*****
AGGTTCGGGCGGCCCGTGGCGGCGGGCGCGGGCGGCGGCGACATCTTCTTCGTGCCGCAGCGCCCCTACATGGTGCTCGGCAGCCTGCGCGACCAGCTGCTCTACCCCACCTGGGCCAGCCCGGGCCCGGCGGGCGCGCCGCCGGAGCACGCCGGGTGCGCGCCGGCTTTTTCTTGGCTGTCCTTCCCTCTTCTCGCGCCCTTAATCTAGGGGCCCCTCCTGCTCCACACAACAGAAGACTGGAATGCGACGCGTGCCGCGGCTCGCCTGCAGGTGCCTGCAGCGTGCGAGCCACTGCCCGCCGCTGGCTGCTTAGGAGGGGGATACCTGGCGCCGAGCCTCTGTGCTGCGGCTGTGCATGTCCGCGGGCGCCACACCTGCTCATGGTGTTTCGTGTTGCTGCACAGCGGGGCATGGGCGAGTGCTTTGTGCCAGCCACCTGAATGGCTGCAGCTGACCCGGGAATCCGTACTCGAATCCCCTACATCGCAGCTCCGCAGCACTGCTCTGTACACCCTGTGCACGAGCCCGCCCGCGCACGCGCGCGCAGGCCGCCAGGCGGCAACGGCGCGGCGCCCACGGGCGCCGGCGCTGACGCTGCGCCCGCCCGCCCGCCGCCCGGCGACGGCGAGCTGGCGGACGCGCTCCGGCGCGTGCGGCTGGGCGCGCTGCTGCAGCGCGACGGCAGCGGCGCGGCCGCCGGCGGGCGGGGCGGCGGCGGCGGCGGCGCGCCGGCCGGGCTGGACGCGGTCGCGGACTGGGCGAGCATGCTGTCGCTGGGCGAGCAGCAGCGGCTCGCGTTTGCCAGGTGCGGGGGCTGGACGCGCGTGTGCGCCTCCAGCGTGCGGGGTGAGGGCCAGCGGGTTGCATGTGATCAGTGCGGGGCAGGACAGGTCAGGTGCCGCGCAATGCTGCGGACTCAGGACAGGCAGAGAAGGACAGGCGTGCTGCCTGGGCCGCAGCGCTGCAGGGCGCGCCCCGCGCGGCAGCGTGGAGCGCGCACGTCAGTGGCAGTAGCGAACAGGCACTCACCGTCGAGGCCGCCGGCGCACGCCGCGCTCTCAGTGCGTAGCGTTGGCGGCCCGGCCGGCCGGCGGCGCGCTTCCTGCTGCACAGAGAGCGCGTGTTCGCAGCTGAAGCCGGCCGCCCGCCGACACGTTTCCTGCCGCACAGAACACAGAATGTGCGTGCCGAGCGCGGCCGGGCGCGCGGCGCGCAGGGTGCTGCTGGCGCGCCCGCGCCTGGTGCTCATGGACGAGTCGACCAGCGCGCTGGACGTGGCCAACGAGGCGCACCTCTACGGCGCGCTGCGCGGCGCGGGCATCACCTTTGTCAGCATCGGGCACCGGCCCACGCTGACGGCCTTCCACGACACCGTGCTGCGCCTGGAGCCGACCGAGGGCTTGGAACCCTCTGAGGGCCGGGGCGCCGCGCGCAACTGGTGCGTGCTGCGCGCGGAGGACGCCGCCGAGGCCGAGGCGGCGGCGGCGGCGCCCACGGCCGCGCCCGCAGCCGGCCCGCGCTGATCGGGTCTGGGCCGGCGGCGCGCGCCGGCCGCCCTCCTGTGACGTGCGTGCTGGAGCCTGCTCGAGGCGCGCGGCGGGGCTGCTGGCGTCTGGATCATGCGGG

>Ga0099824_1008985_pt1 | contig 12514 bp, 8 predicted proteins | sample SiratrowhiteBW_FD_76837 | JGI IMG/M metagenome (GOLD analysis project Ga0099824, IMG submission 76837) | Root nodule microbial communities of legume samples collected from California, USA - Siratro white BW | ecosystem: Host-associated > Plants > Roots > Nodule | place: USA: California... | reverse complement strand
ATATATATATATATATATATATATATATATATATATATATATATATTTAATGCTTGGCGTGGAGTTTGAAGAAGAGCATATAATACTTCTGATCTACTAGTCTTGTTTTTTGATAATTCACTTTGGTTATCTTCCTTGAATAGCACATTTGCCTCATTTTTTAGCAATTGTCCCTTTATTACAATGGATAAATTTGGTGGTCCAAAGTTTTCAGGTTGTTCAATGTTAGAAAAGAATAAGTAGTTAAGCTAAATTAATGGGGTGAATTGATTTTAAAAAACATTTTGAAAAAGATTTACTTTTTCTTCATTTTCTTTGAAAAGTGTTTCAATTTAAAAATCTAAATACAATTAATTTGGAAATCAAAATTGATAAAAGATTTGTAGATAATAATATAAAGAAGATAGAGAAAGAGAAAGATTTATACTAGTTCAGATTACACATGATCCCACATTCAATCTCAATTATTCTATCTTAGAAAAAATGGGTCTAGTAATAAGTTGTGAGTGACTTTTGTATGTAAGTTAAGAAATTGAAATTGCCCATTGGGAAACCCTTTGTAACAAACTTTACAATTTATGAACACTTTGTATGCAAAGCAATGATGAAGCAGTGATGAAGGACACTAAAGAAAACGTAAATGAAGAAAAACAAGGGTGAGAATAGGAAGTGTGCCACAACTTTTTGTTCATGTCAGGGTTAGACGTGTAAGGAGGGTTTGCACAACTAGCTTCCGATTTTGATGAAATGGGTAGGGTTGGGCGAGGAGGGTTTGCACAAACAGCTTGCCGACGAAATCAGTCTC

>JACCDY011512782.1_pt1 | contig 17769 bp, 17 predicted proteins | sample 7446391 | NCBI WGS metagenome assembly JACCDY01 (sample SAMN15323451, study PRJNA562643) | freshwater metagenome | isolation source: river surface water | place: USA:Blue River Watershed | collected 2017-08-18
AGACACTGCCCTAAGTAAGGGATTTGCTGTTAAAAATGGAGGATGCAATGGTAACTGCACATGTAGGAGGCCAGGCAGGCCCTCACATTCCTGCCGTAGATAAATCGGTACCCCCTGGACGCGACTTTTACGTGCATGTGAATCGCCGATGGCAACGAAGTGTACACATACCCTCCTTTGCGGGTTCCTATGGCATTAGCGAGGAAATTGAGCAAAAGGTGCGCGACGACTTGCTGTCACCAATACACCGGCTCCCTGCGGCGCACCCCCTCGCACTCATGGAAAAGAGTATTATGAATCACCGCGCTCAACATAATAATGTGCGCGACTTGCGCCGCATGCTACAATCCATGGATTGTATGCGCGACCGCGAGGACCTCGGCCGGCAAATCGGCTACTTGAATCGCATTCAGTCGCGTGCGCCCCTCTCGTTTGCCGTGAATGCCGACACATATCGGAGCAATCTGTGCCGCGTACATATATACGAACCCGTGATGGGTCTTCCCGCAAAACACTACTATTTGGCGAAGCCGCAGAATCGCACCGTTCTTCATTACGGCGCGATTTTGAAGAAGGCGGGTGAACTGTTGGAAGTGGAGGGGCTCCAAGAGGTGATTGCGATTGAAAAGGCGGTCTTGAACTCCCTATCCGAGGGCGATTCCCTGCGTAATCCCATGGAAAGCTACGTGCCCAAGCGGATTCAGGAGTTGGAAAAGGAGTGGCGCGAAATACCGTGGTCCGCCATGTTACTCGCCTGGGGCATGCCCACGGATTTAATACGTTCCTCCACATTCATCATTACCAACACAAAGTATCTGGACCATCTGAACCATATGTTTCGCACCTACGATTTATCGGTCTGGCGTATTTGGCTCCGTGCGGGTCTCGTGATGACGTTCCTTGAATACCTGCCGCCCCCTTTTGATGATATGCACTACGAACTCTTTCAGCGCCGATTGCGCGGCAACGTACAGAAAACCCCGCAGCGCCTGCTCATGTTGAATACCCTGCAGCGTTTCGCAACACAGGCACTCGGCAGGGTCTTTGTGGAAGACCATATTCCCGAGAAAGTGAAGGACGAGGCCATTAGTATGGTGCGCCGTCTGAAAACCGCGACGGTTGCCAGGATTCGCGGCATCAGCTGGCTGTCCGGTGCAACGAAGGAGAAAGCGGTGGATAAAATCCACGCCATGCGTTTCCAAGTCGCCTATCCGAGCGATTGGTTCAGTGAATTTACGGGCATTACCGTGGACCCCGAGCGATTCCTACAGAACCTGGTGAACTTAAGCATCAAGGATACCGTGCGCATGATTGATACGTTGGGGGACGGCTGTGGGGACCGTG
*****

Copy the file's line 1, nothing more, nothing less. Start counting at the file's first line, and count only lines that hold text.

AGGTTCGGGCGGCCCGTGGCGGCGGGCGCGGGCGGCGGCGACATCTTCTTCGTGCCGCAGCGCCCCTACATGGTGCTCGGCAGCCTGCGCGACCAGCTGCTCTACCCCACCTGGGCCAGCCCGGGCCCGGCGGGCGCGCCGCCGGAGCACGCCGGGTGCGCGCCGGCTTTTTCTTGGCTGTCCTTCCCTCTTCTCGCGCCCTTAATCTAGGGGCCCCTCCTGCTCCACACAACAGAAGACTGGAATGCGACGCGTGCCGCGGCTCGCCTGCAGGTGCCTGCAGCGTGCGAGCCACTGCCCGCCGCTGGCTGCTTAGGAGGGGGATACCTGGCGCCGAGCCTCTGTGCTGCGGCTGTGCATGTCCGCGGGCGCCACACCTGCTCATGGTGTTTCGTGTTGCTGCACAGCGGGGCATGGGCGAGTGCTTTGTGCCAGCCACCTGAATGGCTGCAGCTGACCCGGGAATCCGTACTCGAATCCCCTACATCGCAGCTCCGCAGCACTGCTCTGTACACCCTGTGCACGAGCCCGCCCGCGCACGCGCGCGCAGGCCGCCAGGCGGCAACGGCGCGGCGCCCACGGGCGCCGGCGCTGACGCTGCGCCCGCCCGCCCGCCGCCCGGCGACGGCGAGCTGGCGGACGCGCTCCGGCGCGTGCGGCTGGGCGCGCTGCTGCAGCGCGACGGCAGCGGCGCGGCCGCCGGCGGGCGGGGCGGCGGCGGCGGCGGCGCGCCGGCCGGGCTGGACGCGGTCGCGGACTGGGCGAGCATGCTGTCGCTGGGCGAGCAGCAGCGGCTCGCGTTTGCCAGGTGCGGGGGCTGGACGCGCGTGTGCGCCTCCAGCGTGCGGGGTGAGGGCCAGCGGGTTGCATGTGATCAGTGCGGGGCAGGACAGGTCAGGTGCCGCGCAATGCTGCGGACTCAGGACAGGCAGAGAAGGACAGGCGTGCTGCCTGGGCCGCAGCGCTGCAGGGCGCGCCCCGCGCGGCAGCGTGGAGCGCGCACGTCAGTGGCAGTAGCGAACAGGCACTCACCGTCGAGGCCGCCGGCGCACGCCGCGCTCTCAGTGCGTAGCGTTGGCGGCCCGGCCGGCCGGCGGCGCGCTTCCTGCTGCACAGAGAGCGCGTGTTCGCAGCTGAAGCCGGCCGCCCGCCGACACGTTTCCTGCCGCACAGAACACAGAATGTGCGTGCCGAGCGCGGCCGGGCGCGCGGCGCGCAGGGTGCTGCTGGCGCGCCCGCGCCTGGTGCTCATGGACGAGTCGACCAGCGCGCTGGACGTGGCCAACGAGGCGCACCTCTACGGCGCGCTGCGCGGCGCGGGCATCACCTTTGTCAGCATCGGGCACCGGCCCACGCTGACGGCCTTCCACGACACCGTGCTGCGCCTGGAGCCGACCGAGGGCTTGGAACCCTCTGAGGGCCGGGGCGCCGCGCGCAACTGGTGCGTGCTGCGCGCGGAGGACGCCGCCGAGGCCGAGGCGGCGGCGGCGGCGCCCACGGCCGCGCCCGCAGCCGGCCCGCGCTGATCGGGTCTGGGCCGGCGGCGCGCGCCGGCCGCCCTCCTGTGACGTGCGTGCTGGAGCCTGCTCGAGGCGCGCGGCGGGGCTGCTGGCGTCTGGATCATGCGGG